Terrorists work more independently and are harder to catch, security experts say
On the first anniversary of the London bombings, Germany’s top security official says that it is even more difficult these days to stop terrorist attacks because Al-Qaeda has split into tiny autonomous cells.
Al Qaeda has splintered off into countless autonomous Islamist cells, creating a tricky moving target for law enforcement, Germany’s domestic intelligence service chief said Thursday.
“They are apparently no longer in a position to plan attacks or lead operations like we saw on Sept. 11,” Heinz Fromm said in an interview with AFP news service on the eve of the anniversary of the London bombings.
As in the attacks that rocked the British capital, the danger is now more likely to originate from small groups of radicalized local Islamists, he said.
“Five people, maybe even fewer, are enough to plan an attack,” he said.
A year ago, four British bombers killed 52 people and maimed about 700 more on the capital’s transport network in the July 7 attacks of last year in an atrocity that awoke the nation to the reality of home-grown Islamist suicide attacks.
Fromm said European security officers faced a constant battle monitoring such groups and keeping them under control.
“There is no operational headquarters for al Qaeda somewhere in the mountains –the groups now operate locally,” he said. “Today it is more an ideology — the foundations of holy war — that is propagated by Osama bin Laden and other leaders.”
He said young Muslims drew inspiration from images of battles and attacks in Iraq on the Internet or the messages sent by bin Laden and al Qaeda No. 2, Ayman al Zawahiri.
“These people think about how they could contribute to global jihad,” he said, adding that some go to Iraq to mount suicide bombings while others focus on Europe as a potential target.
Fromm said European security sources faced the dual challenge of stopping the insurgency in Iraq from growing due to a flow of volunteers from Europe, and stopping militants returning from Iraq from plotting attacks in Europe.
“Those extremists who have been in Iraq enjoy great respect among young people,” he said, adding that they had the potential to become cell leaders.
Fight extremism, Blair says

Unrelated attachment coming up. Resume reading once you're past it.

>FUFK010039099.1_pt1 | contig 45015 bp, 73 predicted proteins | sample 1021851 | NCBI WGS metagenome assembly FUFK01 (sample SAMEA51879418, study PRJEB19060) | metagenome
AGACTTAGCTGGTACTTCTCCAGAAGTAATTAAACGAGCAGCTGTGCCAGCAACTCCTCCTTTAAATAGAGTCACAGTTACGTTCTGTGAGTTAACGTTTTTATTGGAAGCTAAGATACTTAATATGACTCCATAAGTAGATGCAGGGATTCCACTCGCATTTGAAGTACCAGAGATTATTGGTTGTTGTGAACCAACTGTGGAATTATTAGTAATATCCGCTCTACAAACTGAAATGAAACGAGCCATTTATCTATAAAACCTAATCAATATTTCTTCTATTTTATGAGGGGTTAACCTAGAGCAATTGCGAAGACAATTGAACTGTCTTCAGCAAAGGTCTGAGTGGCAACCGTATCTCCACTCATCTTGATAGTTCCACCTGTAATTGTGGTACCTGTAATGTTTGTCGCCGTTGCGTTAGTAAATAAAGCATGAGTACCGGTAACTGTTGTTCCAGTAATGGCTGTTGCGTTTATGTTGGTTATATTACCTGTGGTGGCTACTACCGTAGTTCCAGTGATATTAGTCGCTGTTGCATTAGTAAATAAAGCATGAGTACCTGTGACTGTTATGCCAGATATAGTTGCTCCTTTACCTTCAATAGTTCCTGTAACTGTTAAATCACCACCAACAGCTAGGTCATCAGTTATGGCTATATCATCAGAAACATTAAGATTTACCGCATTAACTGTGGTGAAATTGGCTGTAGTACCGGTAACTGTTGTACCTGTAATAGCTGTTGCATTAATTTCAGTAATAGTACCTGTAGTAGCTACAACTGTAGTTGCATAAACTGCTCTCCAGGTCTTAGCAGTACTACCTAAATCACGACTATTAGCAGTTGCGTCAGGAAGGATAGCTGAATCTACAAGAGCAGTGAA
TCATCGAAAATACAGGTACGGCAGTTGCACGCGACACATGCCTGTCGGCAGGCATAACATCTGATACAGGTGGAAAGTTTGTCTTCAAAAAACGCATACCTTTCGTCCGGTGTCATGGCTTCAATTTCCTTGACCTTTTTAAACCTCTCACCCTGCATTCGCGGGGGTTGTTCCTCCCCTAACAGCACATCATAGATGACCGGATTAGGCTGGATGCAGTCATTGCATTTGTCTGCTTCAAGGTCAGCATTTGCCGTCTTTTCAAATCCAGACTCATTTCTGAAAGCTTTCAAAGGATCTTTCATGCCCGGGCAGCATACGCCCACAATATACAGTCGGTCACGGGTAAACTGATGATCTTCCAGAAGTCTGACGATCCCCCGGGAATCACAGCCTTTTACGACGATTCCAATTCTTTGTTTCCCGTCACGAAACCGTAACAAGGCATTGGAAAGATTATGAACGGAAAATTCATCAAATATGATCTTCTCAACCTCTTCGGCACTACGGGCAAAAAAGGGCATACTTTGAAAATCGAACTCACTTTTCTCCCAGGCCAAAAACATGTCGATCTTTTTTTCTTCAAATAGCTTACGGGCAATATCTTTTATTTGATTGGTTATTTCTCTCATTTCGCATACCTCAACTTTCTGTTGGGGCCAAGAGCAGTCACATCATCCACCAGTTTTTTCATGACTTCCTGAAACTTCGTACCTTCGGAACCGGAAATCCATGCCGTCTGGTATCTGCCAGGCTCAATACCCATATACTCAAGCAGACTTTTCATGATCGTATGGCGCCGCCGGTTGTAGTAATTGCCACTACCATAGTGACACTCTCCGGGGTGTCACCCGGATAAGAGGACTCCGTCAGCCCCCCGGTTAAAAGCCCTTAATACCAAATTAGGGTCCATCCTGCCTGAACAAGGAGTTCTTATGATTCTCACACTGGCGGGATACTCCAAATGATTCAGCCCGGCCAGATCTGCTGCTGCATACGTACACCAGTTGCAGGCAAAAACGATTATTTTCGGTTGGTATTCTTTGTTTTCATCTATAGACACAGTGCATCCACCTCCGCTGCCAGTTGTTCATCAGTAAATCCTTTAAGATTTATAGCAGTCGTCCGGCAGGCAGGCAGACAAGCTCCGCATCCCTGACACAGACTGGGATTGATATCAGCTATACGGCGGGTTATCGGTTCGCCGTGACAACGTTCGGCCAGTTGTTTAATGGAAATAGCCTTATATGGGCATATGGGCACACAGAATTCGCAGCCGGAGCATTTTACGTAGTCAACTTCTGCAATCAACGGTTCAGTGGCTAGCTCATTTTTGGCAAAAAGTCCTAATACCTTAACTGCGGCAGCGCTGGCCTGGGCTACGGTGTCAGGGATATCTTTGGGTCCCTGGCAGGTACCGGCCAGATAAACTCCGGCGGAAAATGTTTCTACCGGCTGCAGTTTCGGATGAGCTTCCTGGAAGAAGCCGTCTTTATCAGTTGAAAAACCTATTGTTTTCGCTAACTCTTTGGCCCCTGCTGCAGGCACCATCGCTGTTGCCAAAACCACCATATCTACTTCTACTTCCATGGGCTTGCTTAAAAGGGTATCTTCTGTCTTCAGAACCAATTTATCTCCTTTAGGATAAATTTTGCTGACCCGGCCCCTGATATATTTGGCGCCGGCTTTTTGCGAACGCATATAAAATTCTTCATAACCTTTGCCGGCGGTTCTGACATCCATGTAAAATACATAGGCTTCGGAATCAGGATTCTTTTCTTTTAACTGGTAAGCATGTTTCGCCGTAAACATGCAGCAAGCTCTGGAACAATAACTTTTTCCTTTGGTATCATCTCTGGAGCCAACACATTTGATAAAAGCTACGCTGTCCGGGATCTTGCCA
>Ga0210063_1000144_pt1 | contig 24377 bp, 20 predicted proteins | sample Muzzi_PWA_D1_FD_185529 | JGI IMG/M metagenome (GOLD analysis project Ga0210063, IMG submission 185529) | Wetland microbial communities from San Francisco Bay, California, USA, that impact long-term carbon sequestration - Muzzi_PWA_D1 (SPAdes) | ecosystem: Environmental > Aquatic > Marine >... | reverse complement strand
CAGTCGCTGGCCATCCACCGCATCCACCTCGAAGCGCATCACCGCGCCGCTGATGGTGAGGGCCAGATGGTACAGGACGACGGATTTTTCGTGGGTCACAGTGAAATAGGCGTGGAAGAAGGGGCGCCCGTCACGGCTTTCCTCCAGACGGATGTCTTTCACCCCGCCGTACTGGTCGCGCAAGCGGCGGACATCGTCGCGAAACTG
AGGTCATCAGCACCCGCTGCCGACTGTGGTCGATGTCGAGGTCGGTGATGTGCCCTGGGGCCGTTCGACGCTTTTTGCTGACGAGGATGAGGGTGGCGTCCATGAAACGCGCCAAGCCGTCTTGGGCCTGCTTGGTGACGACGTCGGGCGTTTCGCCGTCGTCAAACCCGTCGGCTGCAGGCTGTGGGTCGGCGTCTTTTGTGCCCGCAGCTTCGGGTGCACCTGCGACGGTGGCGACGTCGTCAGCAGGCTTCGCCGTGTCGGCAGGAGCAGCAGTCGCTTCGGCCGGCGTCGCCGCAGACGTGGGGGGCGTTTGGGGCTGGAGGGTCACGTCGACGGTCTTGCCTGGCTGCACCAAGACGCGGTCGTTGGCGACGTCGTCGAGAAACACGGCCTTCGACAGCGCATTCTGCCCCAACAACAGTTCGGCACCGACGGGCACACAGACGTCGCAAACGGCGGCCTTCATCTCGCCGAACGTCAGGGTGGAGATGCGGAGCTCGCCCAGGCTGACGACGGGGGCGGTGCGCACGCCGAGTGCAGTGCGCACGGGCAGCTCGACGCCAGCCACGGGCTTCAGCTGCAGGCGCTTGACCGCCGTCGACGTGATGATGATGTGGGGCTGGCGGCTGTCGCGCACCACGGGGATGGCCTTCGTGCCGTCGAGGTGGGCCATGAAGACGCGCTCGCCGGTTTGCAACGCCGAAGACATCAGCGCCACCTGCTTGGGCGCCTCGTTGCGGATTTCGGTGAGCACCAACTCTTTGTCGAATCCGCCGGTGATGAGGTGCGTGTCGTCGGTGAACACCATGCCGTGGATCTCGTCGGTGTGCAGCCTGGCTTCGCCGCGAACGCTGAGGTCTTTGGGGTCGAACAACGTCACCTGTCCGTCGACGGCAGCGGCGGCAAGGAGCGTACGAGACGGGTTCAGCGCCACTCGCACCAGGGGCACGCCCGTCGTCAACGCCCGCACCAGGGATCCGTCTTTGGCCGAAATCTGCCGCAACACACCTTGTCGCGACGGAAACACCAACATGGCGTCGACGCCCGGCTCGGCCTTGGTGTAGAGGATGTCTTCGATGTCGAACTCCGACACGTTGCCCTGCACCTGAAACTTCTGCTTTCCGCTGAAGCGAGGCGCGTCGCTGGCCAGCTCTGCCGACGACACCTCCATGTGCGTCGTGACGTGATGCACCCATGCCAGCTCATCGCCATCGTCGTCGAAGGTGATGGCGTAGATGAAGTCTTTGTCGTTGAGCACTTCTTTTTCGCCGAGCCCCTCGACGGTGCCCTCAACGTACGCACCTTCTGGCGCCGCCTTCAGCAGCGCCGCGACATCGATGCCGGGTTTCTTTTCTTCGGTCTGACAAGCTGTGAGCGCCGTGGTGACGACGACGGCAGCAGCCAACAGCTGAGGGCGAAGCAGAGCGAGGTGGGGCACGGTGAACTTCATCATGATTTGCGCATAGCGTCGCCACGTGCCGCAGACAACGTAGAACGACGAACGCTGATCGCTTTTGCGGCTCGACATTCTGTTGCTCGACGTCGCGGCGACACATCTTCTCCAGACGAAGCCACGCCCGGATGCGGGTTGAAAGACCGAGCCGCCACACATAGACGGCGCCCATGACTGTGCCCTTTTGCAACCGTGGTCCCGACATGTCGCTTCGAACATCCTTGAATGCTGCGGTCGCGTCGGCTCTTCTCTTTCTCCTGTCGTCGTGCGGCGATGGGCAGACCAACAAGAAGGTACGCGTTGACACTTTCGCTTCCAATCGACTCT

As London marks the first anniversary of the world peacetime attack on London, British Prime Minister Tony Blair urged British Muslims to step up fight against Islamist extremism after a poll showed that more than one in 10 of them think the London bombers were martyrs.
Blair insisted there was “no doubt” that a home-grown terror threat to Britain remained and that Islamic extremism in Britain could not be defeated by his government’s efforts alone and stressed that moderate Muslims needed to speak up more.
“There is no doubt there are people, there are groups that we believe are engaged in planning this kind of activity,” Blair told parliament. “I think the roots of this extremism lie in the attitudes and ideas as much as organization. I don’t think there is an answer to this terrorism that is simply about police work or security measures. You cannot defeat this extremism through what a government does — you can only defeat it within a community.”
Britain’s Muslim community numbers 1.65 million people, 2.8 percent of the population.
Stepped up measures
Meanwhile, Peter Clarke, head of the anti-terrorist branch at London’s Metropolitan Police, said this week that police were investigating an unprecedented 70 terrorist-related cases at home and in the rest of the world, warning that the information being uncovered was “very sinister.”
He also revealed that officers had stopped three and probably four attacks since the July 7 bombings.
“The level of counter-terrorist investigations has intensified during the past 12 months,” Clarke told reporters. “There has been an unrelenting demand for intelligence to be investigated and operations conducted to arrest suspects or disrupt terrorist activity when judged to be appropriate.”
Sixty people are currently awaiting trial in Britain for crimes linked to terrorism, the officer said.
“This is unprecedented and the flow of new cases shows no sign of abating — if anything it is accelerating,” he warned.
Two alarming features were emerging from the arrests: firstly, that the majority related to British citizens wanting to commit offences against their fellow countrymen and secondly, the young age of some of the suspects.
Clarke attributed the radicalization of young men to a range of factors including a perceived sense of injustice, a sense of alienation and the influence of extremist clerics.
A year later, police are still trying to reconstruct the events leading up to the coordinated attacks, hoping to identify anyone who might have had prior knowledge of the suicide blasts.
Clarke said it was still possible that criminal charges could be brought even though London’s largest investigation in history has still yet to see anyone charges in connection with the attacks.
“We need to know who else, apart from the bombers, knew what they were planning,” he said. “Did anyone encourage them? Did anyone help them with money? Accommodation? Or expertise in bomb making?”
And questions still remain about how and why Khan, Tanweer, Hasib Hussain, 18, and Germaine Lindsay, 19 — four British Muslims with fairly ordinary backgrounds — became suicide bombers.
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